Nebraska play, and I was part of the
crowds that gathered in the streets
both times that we won tfiS National
Championship. I was proud of our
But what I admire the most is not
necessarily the wins, but the charac
ter behind them. I just wanted to join
countless others in showing my sup
port and thanks for all that you have
Thank you for your life and com
mitment. Thank you for your unwa
vering faith in God, for your care for
your players, for the dedication that
you have passed on to others, and for
your integrity, class and dignity.
These are the reasons that I am
proud of Nebraska football.
May God be with you and bless
you in all your future endeavors.
mathematics and music
Well allow me to retort
This letter is a response to Mr.
Harbison’s guest column (DN,
Wednesday). The column was inter
esting, challenging and, in a word,
ridiculous. While he was in the
library researching the academic
indiscretions of Martin Luther King
Jr. for his column, I hope that he
spent a little time in the American
history sections. It is in those sec
tions where hypocrisy is most
prominent and prevalent.
If hypocrisy is indeed the issue
with the King holiday as Harbison
claims, then Martin Luther King Jr.
is perfect for this country as an
American hero. Why, you might
Well, it’s this country that offers
credo after credo that reeks of
integrity, justice and honor. It is this
country’s currency that says, “In
God We Trust,” yet every endeavor
is made to rid this land of anything
that resembles God.
It is this country that says, “all
men are created equal,” yet
racial/ethnic minorities, women,
poor and the disadvantaged are sub
jected to the kind of treatment that
animals should not have to endure.
Yes, it is this country, with all of
its greatness, that must admit being
the model of hypocrisy around the
world. How can this country talk to
any other country about human
rights abuses? Why do you like that
the United States didn’t involve
itself more in trying to rid South
Africa of apartheid? The hypocrisy
would have been clear.
Clearly, it’s the individuals that
are revered most in this country led
by example as slave owners, adulter
ers, liars, cheats, treaty breakers -
you name it.
And what does that mean? Well
using Harbison’s logic, these indi
viduals are not worthy of reverence,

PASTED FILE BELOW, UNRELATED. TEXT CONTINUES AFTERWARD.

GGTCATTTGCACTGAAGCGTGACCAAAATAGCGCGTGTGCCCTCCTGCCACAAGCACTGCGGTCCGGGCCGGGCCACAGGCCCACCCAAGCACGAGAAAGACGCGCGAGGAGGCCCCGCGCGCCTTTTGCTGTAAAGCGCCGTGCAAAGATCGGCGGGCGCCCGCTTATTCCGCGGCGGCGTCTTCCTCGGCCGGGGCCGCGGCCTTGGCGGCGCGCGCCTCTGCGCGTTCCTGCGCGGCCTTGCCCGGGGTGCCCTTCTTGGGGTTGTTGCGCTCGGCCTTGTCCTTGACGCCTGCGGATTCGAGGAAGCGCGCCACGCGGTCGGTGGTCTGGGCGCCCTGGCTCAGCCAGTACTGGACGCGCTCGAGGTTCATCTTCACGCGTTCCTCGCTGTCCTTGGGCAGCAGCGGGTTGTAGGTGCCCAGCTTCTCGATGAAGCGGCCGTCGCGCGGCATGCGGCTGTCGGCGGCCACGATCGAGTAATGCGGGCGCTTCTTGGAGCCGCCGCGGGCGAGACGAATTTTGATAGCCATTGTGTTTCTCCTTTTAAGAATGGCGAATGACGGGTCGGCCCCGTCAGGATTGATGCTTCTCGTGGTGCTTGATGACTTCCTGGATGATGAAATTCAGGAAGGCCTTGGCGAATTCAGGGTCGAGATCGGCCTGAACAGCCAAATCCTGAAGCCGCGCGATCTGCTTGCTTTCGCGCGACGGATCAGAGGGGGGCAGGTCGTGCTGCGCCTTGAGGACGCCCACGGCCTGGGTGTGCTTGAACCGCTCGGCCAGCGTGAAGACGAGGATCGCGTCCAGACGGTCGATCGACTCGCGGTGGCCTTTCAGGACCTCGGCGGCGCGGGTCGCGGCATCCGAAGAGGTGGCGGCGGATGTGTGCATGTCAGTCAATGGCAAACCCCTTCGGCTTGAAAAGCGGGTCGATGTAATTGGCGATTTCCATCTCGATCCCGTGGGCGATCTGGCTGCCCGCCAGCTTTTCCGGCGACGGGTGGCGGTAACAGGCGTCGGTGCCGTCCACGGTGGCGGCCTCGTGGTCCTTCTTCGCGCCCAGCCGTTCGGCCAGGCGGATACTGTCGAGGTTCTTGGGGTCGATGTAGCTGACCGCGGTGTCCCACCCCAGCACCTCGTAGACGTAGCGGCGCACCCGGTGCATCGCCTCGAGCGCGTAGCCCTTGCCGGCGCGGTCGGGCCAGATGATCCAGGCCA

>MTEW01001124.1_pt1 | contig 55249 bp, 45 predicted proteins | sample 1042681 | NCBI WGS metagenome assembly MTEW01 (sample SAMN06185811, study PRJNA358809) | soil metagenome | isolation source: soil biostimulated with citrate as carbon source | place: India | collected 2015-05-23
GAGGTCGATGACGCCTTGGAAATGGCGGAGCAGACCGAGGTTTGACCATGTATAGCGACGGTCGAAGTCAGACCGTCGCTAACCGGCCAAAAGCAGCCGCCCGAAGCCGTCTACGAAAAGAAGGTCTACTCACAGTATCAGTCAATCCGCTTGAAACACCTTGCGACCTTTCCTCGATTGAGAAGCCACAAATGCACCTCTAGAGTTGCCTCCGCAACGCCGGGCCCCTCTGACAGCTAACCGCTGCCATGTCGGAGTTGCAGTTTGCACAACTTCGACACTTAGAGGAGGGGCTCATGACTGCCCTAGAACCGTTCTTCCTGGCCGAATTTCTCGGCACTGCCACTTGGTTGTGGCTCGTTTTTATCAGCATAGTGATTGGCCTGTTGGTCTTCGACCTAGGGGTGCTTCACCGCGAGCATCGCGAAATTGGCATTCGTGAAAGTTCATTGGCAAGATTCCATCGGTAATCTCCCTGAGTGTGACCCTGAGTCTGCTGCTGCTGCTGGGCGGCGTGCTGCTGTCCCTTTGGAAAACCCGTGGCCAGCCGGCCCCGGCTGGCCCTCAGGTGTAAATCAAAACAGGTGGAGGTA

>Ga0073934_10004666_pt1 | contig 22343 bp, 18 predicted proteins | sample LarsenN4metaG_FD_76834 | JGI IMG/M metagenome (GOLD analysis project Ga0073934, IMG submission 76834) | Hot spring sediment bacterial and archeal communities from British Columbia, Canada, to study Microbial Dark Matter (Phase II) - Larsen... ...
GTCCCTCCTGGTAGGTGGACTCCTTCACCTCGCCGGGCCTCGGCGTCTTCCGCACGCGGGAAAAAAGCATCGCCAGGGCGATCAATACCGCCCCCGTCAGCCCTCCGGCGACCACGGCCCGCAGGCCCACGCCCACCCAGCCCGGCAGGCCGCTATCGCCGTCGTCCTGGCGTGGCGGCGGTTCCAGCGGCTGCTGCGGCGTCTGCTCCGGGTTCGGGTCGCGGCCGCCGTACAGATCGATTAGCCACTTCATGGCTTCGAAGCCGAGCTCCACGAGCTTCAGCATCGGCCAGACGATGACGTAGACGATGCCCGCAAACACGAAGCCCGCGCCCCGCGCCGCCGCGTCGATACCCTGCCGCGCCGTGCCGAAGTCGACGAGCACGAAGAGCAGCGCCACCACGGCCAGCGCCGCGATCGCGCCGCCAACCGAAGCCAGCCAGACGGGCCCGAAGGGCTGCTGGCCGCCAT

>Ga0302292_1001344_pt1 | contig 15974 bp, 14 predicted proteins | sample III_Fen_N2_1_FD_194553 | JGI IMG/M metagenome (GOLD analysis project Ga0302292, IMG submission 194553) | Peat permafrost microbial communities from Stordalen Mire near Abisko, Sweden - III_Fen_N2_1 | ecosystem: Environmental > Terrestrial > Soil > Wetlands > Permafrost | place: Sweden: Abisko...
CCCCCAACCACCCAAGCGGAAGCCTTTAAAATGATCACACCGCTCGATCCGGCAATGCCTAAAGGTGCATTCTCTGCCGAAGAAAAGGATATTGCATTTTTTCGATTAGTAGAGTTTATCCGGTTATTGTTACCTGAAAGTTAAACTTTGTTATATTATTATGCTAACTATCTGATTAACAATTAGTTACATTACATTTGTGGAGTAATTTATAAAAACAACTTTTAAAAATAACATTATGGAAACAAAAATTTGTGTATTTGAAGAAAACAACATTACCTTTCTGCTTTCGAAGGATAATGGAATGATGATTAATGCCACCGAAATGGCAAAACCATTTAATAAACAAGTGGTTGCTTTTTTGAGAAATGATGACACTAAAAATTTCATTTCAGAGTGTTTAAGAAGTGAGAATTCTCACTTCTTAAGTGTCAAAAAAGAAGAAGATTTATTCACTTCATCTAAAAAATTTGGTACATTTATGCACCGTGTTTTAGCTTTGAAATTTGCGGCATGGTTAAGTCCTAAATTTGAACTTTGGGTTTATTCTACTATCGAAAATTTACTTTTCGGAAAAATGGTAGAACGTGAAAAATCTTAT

honor or even respect. Now, that is if
you look at the whole person.
So, what do we do? I say let’s
open the files and look at the lives of
this country’s heroes to see if they
truly deserve recognition as great
people. Let’s do it.
Martin Luther King Jr.’s legacy
in this country is grounded in the
fact that what he did is indisputable.
Unlike any of this country’s so
called heroes, Martin Luther King
Jr. gave his life fighting for the
rights promised to him in the docu
ments that govern this land. None of
the others with holidays or special
observances did that.
Martin Luther King Jr., armed
only with the lbve of God arid a phi
losophy of nonviolence, led a move
ment that changed the face of this
None of the “founding fathers”
did that. Not Washington, Jefferson,
Adams, Madison, Franklin, Lincoln,
none of them. But that does not
mean that they are not great in their
Plagiarism is wrong, there is no
doubt about that. And as an adminis
trator here I discourage it whole
heartedly. What Martin Luther King
Jr. did in the academic arena, right
or wrong, should be scrutinized in
the context. Whatever punishment
he deserves or deserved for plagia
rism he should have received.
However, the holiday is not about
that, so do not throw the baby out
with the bath water.
TK 1C pAiintrtr i c fO m nno fnr Wo
hypocrisy and we need only look at
our beloved officials in government
in recent history for the best exam
Remember Nixon and
Watergate, Reagan, Ollie North and
the Contras, and Clinton, Paula
Jones, Whitewater. Where does it
end? There are some role models for
you. Should we take their pictures
down from government walls all
across this country?
Mr. Harbison says to honor
Martin Luther King Jr. at UNL
would be hypocritical. To the con
trary, I say it would just be the
John L. Harris
Office of the Vice Chancellor
for Student Affairs
Powered by Open ONI